The mystery of the knight who has rested for centuries in the cloister of San Fermo, inside a medieval sarcophagus that could be the only tomb in the world of a high Templar dignitary that survived the damnatio memoriae inflicted by the Church on the ancient order of the Temple has not yet been solved. . The confirmation on the DNA test is expected that the Catholic Templars association of Italy commissioned the experts of the Harvard Medical School, meanwhile the master general Arnau de Torroja, who died in Verona in 1184 and to whom the remains are thought to belong, is al center of the volume Indago Mortis. THE AUTHOR. A historical mystery, fresh from publication by Delmiglio publisher, which was presented yesterday in the Civic library. The author is the Veronese Livio Simone, 49, who is in charge of debt collection for the Solori company (but he is also a reserve officer of the Army Corps of Engineers and served in Lebanon during the Unifil mission), while in his spare time he does historical research and is interested in French light infantry as a reenactor. He has been president of the Napoleonic Association of Italy since 2001, head of the Napoleonic section of the European Historical Reenactment Consortium and vice president of Veneto Storico. For six years he was editor of Ars Historiae magazine and has dozens of articles on the Napoleonic army, as well as four volumes, two of which as co-author. THE INQUIRY. Simone started investigating the Torroja enigma a few years ago, well before the general public learned of its existence. “I was struck by the story of his death, which took place in what many books define as ‘mysterious circumstances'”, he says. “Most likely the aura of mystery is due to the fact that the grand master did not fall on the battlefield, as frequently happened to the knights.” However, the conditions for a crime story are all there. THE PLOT. The story begins in 1186, when the treasurer of the Order of the Poor Knights of the Temple is sent on a mission to the West, from the Holy Land, to shed light on the ambiguous death of the master general. An event looming over the specter of murder by mandate of the patriarch of Jerusalem. In the role of detective we find Gilberto D’Arail, who had been Torroja’s aide-de-camp, when he had not yet become general master, and later will succeed him at the head of the Order. The story takes place over a short period of time, but intertwines with events that really happened, in particular the municipal crisis that intervened precisely in that period and led, thirty years later, to the end of the Scaligeri lordship. At a certain point the Holy Grail emerges and a “historically plausible” track that would place the end of research in the Mantua area. “No esotericism,” assures the author. “The plot is fictional, but it is based on historical data and there is nothing that could not have really happened.” Instead, Simone is cautious about the attribution of the remains of San Fermo. “I wondered where Torroja’s body might be, as the burial has never been found.” THE TOMB One hypothesis is that he was moved to Paris, where the delegation that had accompanied him to Verona moved, another is that he was buried in the city, “but then the most suitable place would have been the Templar church of San Vital. The sarcophagus may have been transferred to San Fermo, however, since it is such an important burial, there would have been some written evidence “. Carbon 14 dated the cenotaph rock, the skeleton and the fabric in which it was wrapped to the Middle Ages. If it is Arnau, this is confirmed by a tooth of the Catalan archbishop Guillem of Torroja, his elder brother, taken from the tomb in the cathedral of Tarragona. • © REPRODUCTION RESERVED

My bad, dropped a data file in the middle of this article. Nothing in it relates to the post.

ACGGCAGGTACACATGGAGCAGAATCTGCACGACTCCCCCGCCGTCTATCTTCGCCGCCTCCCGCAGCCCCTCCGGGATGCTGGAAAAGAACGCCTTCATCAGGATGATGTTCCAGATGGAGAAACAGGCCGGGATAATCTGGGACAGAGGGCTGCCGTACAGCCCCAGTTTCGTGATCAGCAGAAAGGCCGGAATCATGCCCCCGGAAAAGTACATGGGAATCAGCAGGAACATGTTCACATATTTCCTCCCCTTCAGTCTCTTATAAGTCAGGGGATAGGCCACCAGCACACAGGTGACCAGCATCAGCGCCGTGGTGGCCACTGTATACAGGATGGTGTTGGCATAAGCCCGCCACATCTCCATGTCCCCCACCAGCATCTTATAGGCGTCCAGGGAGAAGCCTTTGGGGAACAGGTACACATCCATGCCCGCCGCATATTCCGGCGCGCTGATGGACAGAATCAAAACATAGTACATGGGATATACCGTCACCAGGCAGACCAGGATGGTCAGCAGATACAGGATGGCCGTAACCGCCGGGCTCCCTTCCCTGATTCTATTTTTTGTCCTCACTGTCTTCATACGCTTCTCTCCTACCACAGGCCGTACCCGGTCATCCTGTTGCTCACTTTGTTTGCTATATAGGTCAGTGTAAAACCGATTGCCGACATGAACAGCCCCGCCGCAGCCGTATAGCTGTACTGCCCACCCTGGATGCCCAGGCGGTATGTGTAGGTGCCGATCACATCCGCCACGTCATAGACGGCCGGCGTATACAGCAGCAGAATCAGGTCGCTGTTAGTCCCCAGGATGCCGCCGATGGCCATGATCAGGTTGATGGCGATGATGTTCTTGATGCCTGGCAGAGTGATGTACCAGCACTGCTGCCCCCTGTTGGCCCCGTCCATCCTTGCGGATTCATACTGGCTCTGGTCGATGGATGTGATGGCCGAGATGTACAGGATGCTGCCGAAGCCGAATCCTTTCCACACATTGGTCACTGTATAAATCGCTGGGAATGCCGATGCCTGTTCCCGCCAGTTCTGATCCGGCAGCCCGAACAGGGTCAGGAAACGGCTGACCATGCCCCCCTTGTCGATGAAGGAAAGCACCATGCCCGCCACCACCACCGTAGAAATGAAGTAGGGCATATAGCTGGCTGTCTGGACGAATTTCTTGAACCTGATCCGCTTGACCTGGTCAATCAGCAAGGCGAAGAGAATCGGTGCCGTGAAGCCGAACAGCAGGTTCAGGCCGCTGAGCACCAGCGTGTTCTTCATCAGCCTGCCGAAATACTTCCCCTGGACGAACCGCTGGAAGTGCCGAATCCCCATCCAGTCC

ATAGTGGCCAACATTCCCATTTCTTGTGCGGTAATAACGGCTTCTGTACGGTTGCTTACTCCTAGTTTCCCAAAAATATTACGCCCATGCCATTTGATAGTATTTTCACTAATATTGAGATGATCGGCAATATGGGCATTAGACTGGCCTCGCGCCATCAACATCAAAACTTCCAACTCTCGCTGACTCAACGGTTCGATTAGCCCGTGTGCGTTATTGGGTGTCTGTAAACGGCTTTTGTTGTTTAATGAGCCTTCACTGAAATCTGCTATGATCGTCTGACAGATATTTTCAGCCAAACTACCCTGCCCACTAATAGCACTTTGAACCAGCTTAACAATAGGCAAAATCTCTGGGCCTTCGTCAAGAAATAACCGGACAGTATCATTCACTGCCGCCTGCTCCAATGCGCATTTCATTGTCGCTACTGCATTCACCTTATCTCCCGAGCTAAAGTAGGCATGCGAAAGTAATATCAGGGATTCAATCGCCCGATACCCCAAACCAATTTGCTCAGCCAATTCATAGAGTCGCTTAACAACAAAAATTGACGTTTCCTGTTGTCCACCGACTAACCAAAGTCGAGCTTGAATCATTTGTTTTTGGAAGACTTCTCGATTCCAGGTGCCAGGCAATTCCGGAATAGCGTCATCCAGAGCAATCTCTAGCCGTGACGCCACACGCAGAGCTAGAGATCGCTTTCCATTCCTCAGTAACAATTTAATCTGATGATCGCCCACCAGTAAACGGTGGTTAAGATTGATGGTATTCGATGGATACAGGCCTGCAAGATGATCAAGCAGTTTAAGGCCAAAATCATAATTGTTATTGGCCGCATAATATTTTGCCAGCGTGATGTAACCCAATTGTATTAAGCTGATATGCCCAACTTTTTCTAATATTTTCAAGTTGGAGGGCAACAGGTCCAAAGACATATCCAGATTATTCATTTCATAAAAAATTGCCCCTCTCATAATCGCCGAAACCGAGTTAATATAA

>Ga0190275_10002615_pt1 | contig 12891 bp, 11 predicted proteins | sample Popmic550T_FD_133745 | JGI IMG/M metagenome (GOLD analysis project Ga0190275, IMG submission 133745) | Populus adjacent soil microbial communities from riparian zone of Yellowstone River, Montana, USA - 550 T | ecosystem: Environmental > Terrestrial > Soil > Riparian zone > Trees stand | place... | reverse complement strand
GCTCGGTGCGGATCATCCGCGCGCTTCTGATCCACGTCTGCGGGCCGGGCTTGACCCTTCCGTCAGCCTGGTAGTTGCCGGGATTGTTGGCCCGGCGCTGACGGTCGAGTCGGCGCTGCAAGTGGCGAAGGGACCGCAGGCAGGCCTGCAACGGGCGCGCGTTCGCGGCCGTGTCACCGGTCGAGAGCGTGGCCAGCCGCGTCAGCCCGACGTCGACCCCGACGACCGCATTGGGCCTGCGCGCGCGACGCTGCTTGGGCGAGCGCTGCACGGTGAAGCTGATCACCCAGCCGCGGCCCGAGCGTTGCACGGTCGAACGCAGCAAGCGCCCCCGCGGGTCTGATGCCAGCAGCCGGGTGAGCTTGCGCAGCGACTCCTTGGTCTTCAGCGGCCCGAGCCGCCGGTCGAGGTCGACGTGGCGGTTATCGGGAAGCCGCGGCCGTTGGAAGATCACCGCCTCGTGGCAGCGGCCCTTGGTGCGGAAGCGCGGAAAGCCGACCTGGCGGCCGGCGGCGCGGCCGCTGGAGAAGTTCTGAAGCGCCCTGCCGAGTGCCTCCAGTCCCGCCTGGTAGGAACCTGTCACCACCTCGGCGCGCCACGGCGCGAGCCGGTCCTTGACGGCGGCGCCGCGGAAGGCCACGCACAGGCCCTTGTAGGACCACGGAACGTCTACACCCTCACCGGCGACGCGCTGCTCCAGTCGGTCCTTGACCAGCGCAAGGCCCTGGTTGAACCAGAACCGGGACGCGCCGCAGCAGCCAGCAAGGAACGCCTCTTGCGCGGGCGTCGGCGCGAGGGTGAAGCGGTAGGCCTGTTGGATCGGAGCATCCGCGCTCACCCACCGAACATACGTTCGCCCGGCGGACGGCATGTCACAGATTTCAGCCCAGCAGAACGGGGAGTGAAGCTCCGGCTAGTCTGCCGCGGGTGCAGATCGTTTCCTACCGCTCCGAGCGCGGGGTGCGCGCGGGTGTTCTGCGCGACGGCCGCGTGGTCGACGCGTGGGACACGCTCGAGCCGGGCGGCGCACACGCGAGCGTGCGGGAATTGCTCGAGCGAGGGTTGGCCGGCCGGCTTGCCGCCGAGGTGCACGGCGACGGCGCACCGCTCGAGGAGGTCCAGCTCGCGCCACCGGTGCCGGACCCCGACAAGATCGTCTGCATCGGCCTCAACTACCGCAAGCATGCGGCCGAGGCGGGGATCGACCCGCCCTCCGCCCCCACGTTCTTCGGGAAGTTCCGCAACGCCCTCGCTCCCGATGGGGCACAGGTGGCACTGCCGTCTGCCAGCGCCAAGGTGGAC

Laura Perina